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Indpendent Portal and Online Trading Communities

It may well be that the development of the independent portal site (shown in Figure 6.3)—where multiple buyers and sellers can meet electronically and transact all types of business through a single point of integration—will be one of the most significant events, both in terms of IT and economic development, since the invention of the microchip. The portal model, a single Web site entry point available to anyone on the Internet, worldwide, allows any participant to log on and transact business for a subscription fee, a transaction charge, or a percentage of exchange fee. Activities include viewing catalogs, placing orders (or bidding, in the case of online auctions), and routing payments.

Figure 6.3 Independent portal model.

It is probably not hyperbole to say that seldom in history has so much money and attention been focused so intensively on a single new growth area in the economy (see Figure 6.4). To illustrate the point, consider that in the spring of 1999, there were around 30 vertical e-marketplaces online. By the end of 2000, that number was approaching 1,500. There are today representatives from every conceivable support area of procurement and supply chain—software vendors, hardware suppliers, venture capitalists, and industry-leading organizations from vertical industries—that moved quickly to form collaborations with other interested parties in order to sponsor industry-focused electronic trading communities. Some analysts, alarmed at the enormous amount of activity in this area, estimate that there may be as many as 10,000 e-marketplace trading communities by 2003. Volpe Brown Whelan & Co. estimates that e-marketplaces will account for $35 billion in transactions by 20041.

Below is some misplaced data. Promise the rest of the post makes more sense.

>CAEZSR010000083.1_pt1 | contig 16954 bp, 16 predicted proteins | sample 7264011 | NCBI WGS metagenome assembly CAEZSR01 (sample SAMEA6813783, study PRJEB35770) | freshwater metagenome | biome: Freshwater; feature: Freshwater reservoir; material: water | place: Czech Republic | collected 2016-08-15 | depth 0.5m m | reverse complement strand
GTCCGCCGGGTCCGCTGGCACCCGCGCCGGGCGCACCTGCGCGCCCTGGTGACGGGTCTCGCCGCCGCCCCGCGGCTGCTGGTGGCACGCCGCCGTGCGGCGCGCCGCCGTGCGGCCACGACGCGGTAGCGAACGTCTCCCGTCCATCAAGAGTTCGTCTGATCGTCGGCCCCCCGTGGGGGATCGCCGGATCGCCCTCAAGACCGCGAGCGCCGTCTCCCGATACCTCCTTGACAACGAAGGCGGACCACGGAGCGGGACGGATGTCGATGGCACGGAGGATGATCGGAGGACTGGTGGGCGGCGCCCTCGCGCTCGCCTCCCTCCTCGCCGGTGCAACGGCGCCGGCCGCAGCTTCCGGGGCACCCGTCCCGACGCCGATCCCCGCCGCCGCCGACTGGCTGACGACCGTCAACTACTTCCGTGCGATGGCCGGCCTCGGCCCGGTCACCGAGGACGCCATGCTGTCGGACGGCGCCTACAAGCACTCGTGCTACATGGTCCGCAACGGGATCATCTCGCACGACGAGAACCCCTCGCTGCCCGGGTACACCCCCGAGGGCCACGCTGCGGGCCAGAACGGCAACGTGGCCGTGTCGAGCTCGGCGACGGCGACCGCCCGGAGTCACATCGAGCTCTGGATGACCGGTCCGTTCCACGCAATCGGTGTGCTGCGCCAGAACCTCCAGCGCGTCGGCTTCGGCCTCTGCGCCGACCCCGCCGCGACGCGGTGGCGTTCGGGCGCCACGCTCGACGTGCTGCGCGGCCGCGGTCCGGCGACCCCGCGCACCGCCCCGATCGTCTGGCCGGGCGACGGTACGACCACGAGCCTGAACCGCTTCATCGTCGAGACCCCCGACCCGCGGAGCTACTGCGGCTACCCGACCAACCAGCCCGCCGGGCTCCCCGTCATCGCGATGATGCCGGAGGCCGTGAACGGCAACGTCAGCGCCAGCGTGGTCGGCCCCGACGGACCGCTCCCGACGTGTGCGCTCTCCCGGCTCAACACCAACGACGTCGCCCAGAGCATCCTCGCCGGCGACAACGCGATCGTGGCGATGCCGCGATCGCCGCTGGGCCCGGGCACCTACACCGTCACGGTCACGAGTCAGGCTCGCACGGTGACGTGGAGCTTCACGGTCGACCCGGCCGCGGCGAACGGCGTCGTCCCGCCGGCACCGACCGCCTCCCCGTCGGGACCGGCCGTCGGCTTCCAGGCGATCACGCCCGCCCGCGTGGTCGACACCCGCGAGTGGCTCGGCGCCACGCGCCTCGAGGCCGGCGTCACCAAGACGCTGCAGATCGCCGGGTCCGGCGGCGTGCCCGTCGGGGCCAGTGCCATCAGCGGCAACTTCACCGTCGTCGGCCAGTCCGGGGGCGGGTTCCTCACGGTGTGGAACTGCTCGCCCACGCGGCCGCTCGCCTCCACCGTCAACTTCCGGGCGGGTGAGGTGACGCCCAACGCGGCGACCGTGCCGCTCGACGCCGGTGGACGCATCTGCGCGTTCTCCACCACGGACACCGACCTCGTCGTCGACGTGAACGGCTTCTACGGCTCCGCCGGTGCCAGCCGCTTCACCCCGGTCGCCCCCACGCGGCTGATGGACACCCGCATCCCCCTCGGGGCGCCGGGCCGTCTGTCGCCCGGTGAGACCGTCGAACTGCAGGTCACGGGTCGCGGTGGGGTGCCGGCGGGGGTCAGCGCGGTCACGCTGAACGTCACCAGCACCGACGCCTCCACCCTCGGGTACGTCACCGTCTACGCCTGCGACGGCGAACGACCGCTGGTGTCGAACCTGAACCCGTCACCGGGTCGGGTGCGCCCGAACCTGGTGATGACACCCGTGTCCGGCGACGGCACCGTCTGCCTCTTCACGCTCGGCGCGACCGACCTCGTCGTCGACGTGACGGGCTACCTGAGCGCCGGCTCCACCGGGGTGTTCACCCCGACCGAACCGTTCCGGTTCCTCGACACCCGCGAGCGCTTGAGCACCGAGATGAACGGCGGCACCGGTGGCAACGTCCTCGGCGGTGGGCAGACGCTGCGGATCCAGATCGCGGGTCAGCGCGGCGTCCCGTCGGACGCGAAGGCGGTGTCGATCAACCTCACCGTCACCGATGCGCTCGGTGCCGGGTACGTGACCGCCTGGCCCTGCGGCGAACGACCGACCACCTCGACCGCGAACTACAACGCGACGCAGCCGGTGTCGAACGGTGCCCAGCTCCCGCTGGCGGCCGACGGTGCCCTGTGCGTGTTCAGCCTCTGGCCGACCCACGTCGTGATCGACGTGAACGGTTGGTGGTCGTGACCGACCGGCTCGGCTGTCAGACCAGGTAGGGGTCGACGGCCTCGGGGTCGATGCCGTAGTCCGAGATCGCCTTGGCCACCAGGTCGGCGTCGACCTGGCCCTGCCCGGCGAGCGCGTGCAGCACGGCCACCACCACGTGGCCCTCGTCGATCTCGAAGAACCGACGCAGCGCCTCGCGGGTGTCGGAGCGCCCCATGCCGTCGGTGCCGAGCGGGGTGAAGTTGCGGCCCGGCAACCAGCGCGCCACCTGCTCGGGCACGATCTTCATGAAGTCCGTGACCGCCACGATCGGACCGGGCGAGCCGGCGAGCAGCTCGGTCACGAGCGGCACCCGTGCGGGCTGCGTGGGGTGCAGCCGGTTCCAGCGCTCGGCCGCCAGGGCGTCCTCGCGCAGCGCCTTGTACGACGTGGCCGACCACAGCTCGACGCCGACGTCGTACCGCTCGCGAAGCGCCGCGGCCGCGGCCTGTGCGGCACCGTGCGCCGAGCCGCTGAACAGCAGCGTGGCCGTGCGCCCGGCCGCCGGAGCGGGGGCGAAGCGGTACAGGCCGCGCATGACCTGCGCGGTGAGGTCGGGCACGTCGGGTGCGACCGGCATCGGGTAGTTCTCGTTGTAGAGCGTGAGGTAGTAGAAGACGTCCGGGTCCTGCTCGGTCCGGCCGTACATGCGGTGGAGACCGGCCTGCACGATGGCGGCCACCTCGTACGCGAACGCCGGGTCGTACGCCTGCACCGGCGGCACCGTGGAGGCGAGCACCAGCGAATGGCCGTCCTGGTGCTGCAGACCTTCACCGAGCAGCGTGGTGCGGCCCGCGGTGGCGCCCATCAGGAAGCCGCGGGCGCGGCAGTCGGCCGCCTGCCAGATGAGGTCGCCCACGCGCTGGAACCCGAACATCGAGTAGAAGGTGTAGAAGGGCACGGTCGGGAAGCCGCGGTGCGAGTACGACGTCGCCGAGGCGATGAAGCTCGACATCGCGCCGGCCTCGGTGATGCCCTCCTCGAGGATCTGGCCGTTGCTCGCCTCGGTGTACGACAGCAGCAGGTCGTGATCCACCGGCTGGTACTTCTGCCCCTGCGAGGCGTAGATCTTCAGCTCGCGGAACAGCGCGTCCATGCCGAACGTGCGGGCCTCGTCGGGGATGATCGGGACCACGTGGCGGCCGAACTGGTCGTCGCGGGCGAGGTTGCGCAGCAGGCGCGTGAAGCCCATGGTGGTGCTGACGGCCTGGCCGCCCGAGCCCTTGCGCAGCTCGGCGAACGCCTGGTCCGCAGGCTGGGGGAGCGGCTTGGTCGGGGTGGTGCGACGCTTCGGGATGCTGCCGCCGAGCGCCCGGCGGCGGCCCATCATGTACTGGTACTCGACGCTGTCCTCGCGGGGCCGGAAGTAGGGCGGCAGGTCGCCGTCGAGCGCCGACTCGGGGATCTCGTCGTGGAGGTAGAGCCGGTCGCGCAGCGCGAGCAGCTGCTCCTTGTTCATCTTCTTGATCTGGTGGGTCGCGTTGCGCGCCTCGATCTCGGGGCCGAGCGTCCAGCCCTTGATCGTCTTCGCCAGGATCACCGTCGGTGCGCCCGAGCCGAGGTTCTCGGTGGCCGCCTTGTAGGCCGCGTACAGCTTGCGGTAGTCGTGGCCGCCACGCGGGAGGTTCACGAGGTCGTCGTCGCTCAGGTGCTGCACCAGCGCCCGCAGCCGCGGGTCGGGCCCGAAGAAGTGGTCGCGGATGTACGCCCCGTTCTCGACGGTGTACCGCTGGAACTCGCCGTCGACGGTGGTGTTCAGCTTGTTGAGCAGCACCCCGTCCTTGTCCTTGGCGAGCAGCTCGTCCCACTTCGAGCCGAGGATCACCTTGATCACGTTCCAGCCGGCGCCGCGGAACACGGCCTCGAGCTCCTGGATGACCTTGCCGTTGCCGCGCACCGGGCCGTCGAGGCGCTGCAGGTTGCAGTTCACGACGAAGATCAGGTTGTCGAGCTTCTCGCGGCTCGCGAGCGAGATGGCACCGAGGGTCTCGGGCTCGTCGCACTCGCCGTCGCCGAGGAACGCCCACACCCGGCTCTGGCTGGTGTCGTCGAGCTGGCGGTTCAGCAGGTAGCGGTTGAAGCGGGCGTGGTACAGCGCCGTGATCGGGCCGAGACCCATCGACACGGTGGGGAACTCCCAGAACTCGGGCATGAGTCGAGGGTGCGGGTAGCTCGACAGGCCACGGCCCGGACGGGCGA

Figure 6.4 B2B e-commerce forecast. (Source: The Gartner Group as printed in "FT-IT Review 2," The Financial Times, October 18, 2000.)

The sponsors for these electronic trading hubs also vary in ambition and levels of service. Taking their inspiration from companies such as Amazon.com and eBay, many exchanges are limited to providing an online many-to-many storefront for multiple buyers and suppliers, usually focused on a single horizontal or vertical industry sector. In truth, in these early days, most e-markets are primarily focused on selling indirect goods often via auctions and a "spot market," which currently accounts for between 10% and 30% of procurement being carried out over trading hubs today.

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